A word's "dictionary" meaning. Also called denotation.
Techniques, such as foreshadowing, flashback, symbolism, irony, oxymoron, and pun, that an author may use to enrich a literary work.
What a specific story is about.
A type of figurative language that compares two unlike things without using the words "like" or "as".
When words imitate sound.
How the author feels about something, or beliefs we all hold based on our experiences and values.
A rhyme scheme where each line of poetry has exactly ten syllables that alternate between strong and weak syllabic stress.
A type of figurative language that gives something that isn't human the qualities of a human.
What happens in a story from beginning to end.
Point of view
The perspective of a story's narrator.
Groups of letters or short words added to the beginning of a root word to change its meaning.
An organizational pattern involving a series of steps to accomplish a task.
A story's main character.
Description of a detail that is important to the author's purpose.
Writing a sound, word, or idea again for effect or emphasis.
Where the main conflicts of the story are worked out after the climax and falling action.
Any repetition of identical or similar sounds among words at the ends of lines.
The pattern of stressed and unstressed syllables within a poem.
The part of the plot structure when the main character's efforts to achieve his or her goal are complicated by some form of conflict.
The base of a word. It only has one part and it cannot be made smaller.
A pair of rhyming words. Also called a rhyme pattern
The length and style of a sentence.
A short, often boxed bit of information that is printed near a longer article and provides additional information about the article.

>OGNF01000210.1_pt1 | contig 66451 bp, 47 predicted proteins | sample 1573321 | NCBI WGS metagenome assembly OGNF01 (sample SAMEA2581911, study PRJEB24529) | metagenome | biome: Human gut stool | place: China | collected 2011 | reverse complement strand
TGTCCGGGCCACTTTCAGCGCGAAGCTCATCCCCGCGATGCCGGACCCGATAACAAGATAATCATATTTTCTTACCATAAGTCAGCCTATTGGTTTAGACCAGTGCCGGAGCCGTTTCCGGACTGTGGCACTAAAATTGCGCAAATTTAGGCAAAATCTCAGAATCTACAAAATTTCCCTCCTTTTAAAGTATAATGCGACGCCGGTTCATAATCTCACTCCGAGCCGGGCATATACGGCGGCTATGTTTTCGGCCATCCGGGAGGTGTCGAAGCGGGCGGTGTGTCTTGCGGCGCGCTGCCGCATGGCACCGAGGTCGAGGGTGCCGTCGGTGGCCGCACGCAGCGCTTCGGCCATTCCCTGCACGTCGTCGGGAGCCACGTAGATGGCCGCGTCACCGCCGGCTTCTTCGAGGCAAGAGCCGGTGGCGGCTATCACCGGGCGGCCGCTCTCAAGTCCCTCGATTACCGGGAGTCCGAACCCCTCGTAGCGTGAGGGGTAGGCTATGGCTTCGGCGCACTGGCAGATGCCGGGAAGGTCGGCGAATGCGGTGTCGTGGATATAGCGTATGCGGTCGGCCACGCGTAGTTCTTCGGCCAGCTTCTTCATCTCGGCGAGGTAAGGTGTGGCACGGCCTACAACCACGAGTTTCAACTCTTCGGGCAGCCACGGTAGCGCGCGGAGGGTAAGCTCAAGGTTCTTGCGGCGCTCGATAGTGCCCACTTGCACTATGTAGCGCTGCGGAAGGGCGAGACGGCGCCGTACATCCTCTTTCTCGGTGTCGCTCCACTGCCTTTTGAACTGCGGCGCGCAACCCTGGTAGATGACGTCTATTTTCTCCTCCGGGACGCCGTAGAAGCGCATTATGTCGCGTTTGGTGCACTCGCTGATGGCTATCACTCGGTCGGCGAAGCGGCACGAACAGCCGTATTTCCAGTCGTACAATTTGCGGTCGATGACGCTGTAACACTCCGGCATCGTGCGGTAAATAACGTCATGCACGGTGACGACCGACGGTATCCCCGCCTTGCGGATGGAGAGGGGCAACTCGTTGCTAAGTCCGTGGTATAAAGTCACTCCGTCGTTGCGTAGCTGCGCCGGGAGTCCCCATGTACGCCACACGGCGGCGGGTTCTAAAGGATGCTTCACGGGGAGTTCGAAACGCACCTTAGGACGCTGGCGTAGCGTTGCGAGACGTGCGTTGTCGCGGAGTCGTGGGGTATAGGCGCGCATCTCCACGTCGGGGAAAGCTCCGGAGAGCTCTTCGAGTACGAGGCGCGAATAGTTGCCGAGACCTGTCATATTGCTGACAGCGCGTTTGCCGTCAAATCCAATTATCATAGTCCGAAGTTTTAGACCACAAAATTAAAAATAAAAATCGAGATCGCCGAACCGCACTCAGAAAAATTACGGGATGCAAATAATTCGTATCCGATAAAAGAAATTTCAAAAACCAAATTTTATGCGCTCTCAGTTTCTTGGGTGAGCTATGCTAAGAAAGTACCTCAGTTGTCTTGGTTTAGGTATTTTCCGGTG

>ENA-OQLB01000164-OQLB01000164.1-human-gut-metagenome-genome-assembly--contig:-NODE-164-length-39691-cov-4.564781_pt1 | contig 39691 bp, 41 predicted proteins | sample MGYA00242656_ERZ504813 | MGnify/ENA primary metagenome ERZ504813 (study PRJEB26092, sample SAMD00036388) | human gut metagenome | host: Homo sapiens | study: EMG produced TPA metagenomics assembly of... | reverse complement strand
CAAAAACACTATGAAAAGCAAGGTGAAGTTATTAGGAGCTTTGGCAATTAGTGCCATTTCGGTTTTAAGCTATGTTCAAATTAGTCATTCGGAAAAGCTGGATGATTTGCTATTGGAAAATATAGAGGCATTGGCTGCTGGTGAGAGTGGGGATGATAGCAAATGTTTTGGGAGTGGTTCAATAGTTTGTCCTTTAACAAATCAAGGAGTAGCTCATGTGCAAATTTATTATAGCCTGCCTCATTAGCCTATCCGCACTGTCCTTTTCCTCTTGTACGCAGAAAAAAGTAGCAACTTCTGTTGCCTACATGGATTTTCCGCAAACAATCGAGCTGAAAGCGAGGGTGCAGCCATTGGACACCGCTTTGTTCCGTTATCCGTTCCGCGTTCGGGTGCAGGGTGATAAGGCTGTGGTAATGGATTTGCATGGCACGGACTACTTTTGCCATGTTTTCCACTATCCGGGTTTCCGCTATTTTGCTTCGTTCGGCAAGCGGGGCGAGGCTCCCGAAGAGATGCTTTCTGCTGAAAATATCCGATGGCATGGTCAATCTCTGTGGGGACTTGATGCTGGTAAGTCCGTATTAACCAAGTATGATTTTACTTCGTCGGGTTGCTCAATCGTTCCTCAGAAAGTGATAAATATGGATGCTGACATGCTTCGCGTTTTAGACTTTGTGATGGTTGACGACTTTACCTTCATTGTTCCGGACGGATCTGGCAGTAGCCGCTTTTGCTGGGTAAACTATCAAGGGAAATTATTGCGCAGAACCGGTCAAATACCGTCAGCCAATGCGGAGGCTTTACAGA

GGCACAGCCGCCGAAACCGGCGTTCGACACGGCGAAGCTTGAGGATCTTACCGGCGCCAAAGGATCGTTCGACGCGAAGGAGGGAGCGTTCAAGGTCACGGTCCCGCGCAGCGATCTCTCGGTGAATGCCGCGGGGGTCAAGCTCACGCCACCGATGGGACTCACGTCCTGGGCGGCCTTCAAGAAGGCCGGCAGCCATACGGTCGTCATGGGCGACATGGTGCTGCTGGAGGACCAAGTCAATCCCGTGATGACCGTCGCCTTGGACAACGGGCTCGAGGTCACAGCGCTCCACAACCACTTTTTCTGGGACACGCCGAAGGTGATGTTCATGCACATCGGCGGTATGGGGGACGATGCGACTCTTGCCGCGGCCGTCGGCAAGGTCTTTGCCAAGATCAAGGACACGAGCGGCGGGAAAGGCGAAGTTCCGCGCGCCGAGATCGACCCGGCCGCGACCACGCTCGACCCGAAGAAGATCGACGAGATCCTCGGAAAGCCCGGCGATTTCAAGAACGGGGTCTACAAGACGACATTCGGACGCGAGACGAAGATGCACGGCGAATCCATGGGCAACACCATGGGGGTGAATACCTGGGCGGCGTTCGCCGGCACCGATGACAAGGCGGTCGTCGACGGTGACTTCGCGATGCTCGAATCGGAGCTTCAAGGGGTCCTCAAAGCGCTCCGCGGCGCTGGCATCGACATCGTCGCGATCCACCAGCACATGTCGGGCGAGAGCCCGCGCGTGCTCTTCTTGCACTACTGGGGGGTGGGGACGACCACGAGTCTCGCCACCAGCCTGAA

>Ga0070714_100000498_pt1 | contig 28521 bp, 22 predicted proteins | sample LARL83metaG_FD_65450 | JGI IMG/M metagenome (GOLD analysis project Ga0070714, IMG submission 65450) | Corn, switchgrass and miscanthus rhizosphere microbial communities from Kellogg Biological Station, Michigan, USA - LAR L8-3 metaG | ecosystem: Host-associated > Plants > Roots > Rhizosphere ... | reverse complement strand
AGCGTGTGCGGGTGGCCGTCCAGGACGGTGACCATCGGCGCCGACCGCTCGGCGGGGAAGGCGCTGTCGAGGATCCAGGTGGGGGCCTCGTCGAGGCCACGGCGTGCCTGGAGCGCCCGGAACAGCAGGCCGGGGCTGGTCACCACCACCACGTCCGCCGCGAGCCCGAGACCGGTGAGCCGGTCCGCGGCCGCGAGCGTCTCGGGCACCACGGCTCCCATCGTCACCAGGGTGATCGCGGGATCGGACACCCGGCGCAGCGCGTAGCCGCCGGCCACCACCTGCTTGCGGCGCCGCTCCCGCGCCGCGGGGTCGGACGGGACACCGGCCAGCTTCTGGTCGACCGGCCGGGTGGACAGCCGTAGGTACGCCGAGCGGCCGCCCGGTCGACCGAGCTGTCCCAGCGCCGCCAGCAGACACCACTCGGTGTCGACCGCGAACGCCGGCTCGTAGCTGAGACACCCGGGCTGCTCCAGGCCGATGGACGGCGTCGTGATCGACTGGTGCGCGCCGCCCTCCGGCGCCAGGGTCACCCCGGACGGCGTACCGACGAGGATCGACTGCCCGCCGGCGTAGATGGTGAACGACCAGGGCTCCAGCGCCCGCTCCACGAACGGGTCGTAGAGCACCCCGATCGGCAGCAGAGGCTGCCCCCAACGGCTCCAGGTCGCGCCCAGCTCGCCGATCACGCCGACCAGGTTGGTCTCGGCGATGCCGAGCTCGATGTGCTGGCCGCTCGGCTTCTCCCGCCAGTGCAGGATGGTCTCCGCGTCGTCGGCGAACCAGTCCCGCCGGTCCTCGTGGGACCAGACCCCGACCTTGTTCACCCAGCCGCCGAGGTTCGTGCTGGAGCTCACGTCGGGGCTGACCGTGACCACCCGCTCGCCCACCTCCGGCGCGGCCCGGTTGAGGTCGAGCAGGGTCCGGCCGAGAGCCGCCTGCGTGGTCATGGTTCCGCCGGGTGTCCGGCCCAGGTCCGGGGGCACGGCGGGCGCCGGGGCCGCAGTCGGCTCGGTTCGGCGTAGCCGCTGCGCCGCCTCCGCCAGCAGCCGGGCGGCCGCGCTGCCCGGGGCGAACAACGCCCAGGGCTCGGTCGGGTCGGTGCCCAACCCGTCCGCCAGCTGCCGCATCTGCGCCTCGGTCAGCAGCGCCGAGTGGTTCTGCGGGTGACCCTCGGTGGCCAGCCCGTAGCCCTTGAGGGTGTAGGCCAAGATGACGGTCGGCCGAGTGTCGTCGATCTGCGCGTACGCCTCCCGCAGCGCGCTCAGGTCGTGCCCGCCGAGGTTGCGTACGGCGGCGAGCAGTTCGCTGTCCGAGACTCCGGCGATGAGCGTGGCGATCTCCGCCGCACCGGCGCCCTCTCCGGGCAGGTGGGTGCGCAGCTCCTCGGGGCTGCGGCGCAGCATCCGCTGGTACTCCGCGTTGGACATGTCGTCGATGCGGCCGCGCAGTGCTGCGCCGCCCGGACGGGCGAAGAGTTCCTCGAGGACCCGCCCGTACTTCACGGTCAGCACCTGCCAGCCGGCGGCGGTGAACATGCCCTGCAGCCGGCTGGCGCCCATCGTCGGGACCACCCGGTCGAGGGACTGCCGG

A type of figurative language that compares two unlike things using the words "like" or "as".
A set of lines that are grouped together in a poem.
Something unchanging, often used to describe characters who traits stay the same throughout a story.
The distinctive way in which authors use words to achieve an effect in the reader.
Groups of letters or short words added to the ends of a root word to change its meaning.
To create a brief statement describing the category of a list or main ideas of a passage.
Using a familiar and real object to represent an abstract idea.
A basic truth that goes beyond the actual story. It is about something more universal than the story itself.
A word reference book that supplies a reader with the synonyms of a given word.
A narrative point of view where the narrator is not involved in the story.The third-person narrator may or may not know all the details of the story.
Third Person Limited
A narrative point of view written as if someone outside the story is observing the characters. Sometimes the third person of view is limited to the thoughts and actions of a single character.
Third Person Omniscient
A narrative point of view written from the point of view of a narrator who knows everything that is going on in the story, including the thoughts of every character, and even things that characters have no way of knowing about.
A writer's attitude toward the subject he or she is writing about. Tone can also include the writer's attitude toward the reader.
An author's particular bias toward the subject that he or she is writing about.
What distinguishes the mood or personality of an author or character.
YOU MIGHT ALSO LIKE...
Interactive Notebook Glossary
Ronald Reagan High School - English 9 - Short Stor…
REVISED Literary Terms 2018-19